Guest blog: Neil Norman on Comet C/2014 Q2

Posted by David Eicher
on Thursday, October 9, 2014

Credit: Neil Norman
English amateur astronomer Neil Norman shares his thoughts and experience with the discovery of Comet Lovejoy (C/2014 Q2) this past August. Enjoy!

The discovery of a new comet is always an exciting time for those of us who specialize in these icy wanderers of the solar system. It is even more exciting when the discoverer is an amateur astronomer, and this is exactly what happened August 19, 2014.

We live in an age now where social media governs a large proportion of our lives. In days past, the announcement of a new comet would take weeks to reach the masses; now a person can follow the events as they occur minute by minute, hour by hour. This is what happened in my group Comet Watch that day.

At 2:30 UT, Cristovao Jacques, member of the SONEAR team and comet discoverer himself, posted in Comet Watch that an object was on the Minor Planet Center (MPC) page of comets awaiting confirmation. What made this object interesting was the initials at the beginning of the line, TLJ. It was Terry Lovejoy! Ears pricked and sleepy eyes widened. Had Terry just discovered a new comet just 11 months since his last one?

Terry captures these new discoveries from his home observatory in Brisbane, Australia. He uses a Celestron C8 fitted with a CCD camera, and his modus operandi is to sweep areas of the eastern sky before dawn and areas of western sky at sunset. By working out the right ascension (R.A.) of the Sun, he sweeps in general between ± 4 hours of the Sun’s  R.A. Next, he takes large sets of image triplets, three images per star field, and then uses software to locate any object that should move. Any object found to have moved is then inspected by Terry himself by naked eye.

Terry has used this technique with great effect. His first capture was C/2007 E2, followed shortly by C/2007 K5, an amazing achievement by anyone’s standards. The comets were nice objects that reached respectable single-digit magnitudes, but the best was yet to come four years later, C/2011 W3, a great comet and member of the Kreutz sungrazer family and the first discovered from the ground for 40 years. Another two years would pass before discovery number four, C/2013 R1, which, for a time, managed to steal some thunder from the much touted yet ill-fated ISON (C/2012 S1).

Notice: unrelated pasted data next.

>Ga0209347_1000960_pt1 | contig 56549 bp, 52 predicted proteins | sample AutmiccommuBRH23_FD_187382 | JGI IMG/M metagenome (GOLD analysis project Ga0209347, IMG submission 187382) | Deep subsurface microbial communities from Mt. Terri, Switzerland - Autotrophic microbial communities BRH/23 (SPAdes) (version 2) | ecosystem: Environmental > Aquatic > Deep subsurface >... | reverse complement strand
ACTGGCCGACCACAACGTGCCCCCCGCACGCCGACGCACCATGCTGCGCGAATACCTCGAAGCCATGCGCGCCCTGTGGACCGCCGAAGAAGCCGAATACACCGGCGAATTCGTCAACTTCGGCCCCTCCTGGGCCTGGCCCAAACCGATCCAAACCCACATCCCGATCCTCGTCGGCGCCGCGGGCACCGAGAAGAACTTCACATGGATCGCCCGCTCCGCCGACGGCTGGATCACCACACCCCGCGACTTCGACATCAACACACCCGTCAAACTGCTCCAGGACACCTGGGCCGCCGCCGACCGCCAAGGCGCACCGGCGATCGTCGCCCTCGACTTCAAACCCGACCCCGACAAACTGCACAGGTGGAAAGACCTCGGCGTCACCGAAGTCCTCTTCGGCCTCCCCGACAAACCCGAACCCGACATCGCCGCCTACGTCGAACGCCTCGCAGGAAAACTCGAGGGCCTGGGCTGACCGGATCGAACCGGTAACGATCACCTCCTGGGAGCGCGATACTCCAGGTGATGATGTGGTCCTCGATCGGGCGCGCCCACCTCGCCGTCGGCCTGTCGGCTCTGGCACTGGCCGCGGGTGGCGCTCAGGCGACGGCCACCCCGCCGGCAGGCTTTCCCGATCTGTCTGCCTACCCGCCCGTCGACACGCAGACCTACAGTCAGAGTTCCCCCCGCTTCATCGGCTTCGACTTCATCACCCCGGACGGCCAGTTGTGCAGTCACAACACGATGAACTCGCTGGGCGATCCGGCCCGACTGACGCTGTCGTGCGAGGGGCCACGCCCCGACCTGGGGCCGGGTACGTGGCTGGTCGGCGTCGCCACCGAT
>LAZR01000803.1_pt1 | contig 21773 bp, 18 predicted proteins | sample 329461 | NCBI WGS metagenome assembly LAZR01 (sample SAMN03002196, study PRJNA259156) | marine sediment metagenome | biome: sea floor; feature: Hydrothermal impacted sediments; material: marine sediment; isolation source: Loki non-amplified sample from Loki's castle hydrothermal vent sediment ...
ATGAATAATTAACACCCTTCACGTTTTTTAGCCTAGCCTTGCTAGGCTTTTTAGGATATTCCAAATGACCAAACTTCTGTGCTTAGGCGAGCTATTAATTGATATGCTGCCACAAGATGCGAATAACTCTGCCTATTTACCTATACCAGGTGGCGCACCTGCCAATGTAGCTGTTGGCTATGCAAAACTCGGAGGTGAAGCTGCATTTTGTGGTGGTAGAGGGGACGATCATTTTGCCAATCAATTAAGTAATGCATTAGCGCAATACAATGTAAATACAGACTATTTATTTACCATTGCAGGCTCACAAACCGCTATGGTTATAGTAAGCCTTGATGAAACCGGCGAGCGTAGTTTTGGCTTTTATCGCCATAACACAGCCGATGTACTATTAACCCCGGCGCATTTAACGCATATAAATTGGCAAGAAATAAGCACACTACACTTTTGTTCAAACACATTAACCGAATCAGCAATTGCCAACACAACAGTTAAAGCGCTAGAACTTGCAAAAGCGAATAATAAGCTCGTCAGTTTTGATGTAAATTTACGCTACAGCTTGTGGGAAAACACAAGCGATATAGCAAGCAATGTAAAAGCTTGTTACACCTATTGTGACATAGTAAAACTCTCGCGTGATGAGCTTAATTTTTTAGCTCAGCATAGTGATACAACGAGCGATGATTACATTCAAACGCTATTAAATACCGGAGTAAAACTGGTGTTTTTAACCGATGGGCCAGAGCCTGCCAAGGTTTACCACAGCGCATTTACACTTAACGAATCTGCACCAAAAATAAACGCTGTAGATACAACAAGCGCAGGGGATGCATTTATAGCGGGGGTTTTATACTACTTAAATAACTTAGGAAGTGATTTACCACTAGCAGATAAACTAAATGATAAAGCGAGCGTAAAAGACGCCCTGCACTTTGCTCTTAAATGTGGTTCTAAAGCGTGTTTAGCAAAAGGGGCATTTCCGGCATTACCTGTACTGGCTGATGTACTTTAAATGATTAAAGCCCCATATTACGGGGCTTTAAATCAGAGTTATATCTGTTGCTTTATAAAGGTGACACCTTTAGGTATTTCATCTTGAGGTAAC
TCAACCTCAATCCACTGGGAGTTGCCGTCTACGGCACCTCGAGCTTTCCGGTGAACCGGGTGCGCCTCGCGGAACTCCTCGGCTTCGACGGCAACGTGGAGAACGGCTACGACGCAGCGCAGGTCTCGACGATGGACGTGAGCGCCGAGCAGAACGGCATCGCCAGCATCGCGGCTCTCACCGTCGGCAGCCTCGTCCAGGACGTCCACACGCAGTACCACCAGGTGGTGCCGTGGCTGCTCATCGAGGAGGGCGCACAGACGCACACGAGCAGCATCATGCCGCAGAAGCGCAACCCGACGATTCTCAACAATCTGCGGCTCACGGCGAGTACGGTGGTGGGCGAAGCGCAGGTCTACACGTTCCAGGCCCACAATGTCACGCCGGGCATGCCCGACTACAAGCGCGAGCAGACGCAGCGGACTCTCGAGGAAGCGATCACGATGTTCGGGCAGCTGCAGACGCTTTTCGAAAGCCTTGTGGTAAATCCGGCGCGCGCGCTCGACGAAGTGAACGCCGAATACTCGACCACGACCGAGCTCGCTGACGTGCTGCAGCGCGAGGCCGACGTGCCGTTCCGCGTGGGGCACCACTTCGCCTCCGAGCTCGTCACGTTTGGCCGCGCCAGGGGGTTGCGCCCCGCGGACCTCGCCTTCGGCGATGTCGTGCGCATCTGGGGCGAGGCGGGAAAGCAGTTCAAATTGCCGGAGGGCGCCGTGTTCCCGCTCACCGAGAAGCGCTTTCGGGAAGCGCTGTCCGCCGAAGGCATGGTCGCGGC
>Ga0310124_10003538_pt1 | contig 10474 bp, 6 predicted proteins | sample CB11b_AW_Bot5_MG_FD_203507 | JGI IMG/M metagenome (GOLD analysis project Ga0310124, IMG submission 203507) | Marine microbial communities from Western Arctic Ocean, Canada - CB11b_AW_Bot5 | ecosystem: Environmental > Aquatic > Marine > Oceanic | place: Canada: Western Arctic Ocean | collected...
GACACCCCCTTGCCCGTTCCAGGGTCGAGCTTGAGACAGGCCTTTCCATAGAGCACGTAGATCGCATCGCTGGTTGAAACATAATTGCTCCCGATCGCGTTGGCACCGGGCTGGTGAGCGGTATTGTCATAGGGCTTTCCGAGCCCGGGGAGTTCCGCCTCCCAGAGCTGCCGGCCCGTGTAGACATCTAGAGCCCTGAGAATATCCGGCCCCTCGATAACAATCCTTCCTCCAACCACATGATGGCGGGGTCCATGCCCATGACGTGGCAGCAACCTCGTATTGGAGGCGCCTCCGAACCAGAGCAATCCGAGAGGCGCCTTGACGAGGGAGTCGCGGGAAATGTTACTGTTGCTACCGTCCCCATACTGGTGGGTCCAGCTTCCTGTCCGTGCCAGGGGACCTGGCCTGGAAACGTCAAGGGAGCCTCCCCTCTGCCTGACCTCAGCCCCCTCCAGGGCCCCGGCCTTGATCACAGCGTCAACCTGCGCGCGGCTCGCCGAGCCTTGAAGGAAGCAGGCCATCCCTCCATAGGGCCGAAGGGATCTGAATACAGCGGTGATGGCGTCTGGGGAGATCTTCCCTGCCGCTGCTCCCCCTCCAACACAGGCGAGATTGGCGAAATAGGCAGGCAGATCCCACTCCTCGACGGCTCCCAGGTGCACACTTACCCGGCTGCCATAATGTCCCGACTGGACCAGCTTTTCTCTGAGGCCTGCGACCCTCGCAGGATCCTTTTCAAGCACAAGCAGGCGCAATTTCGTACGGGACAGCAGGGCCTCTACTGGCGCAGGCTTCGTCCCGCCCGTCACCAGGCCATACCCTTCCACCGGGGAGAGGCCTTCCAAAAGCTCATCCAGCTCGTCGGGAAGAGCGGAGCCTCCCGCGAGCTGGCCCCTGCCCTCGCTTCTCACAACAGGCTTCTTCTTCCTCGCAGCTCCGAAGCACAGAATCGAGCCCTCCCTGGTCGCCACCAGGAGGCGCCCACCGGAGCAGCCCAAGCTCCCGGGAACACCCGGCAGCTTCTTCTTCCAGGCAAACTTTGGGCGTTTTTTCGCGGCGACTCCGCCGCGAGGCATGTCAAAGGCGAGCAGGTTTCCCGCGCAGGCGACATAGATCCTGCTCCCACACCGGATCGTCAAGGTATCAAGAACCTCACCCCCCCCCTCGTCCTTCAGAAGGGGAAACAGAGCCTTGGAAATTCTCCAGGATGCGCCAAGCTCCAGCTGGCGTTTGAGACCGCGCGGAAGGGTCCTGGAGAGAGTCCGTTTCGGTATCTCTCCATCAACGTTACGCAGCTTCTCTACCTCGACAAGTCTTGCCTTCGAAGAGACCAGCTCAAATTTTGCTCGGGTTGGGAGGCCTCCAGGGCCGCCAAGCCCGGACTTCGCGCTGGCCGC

After the initial post in Comet Watch by Cristovao, an Argentinian member who provides astrometric observations to the MPC , Andres Chapman, announces he is ready to image the object to obtain further positions. Andres is an image taker of great skill. He works from his backyard on a nightly basis in Buenos Aires, Argentina, and his current set up is a Newton GSO F4 on a LXD 75. He has gone from snapping the Moon to gaining an MPC code in just four years, and to date he has submitted 834 astrometric observations. At 09:30 UT, Andres images the object of interest and notes it to be, “stellar in appearance, low on the horizon in Puppis close to NGC 2310.”

At 09:40 UT, Andres posts a “rough” image into the group; confidence for a new comet grows and congratulations pour in for Terry. Moments later, Terry actually admits that he nearly passed this object over as an asteroid, but high declination and its brightness (15) made him suspicious . A later image Terry obtained showed slight coma and tail features.

The confidence within the group is gaining momentum by the minute. People speculate, cross fingers, and hope that if it is a new comet, it will be a good one.

At 11:45 UT, a member posts a preliminary orbit that an independent source has released, perihelion was set for September 7, with perigee coming shortly after. It amazes me that this can be achieved so quickly, but it is exciting that we could have a nice comet to view within a couple of months time, but this excitement must be tempered because (1) it has not yet been officially confirmed, and (2) it could be a returning previously known comet.

Another two hours pass, another new orbit is posted with perihelion now set for early December and a perigee for November.

We wait and wait. Congratulations still come in as people from all over the world join in the thread. We keep checking the MPC pages  . . . nothing! It is nail-biting stuff! When you know the person involved who has hopefully discovered a new comet, you really hope that he has captured a comet from under the noses of the big guns.

Then at 21:30 UT, the object is removed from the Minor Planet Center page — is it a new comet? Five minutes pass, then Cristovao posts that the object is a comet and has been officially designated C/2014 Q2.

A huge sigh of relieve passes over the group. The process feels like it has lasted for days but in reality has lasted 17 hours from start to finish. Cristovao then posts an initial orbit with perihelion now for February 15 at 1.7 AU. As I write this, the orbit is still uncertain by 10 days.

It is amazing that this roller coaster ride can play out in such a short time, with every emotion under the Sun.

Sure, social media has its faults, but when it all comes together, it comes together!

Follow David J. Eicher on Twitter.

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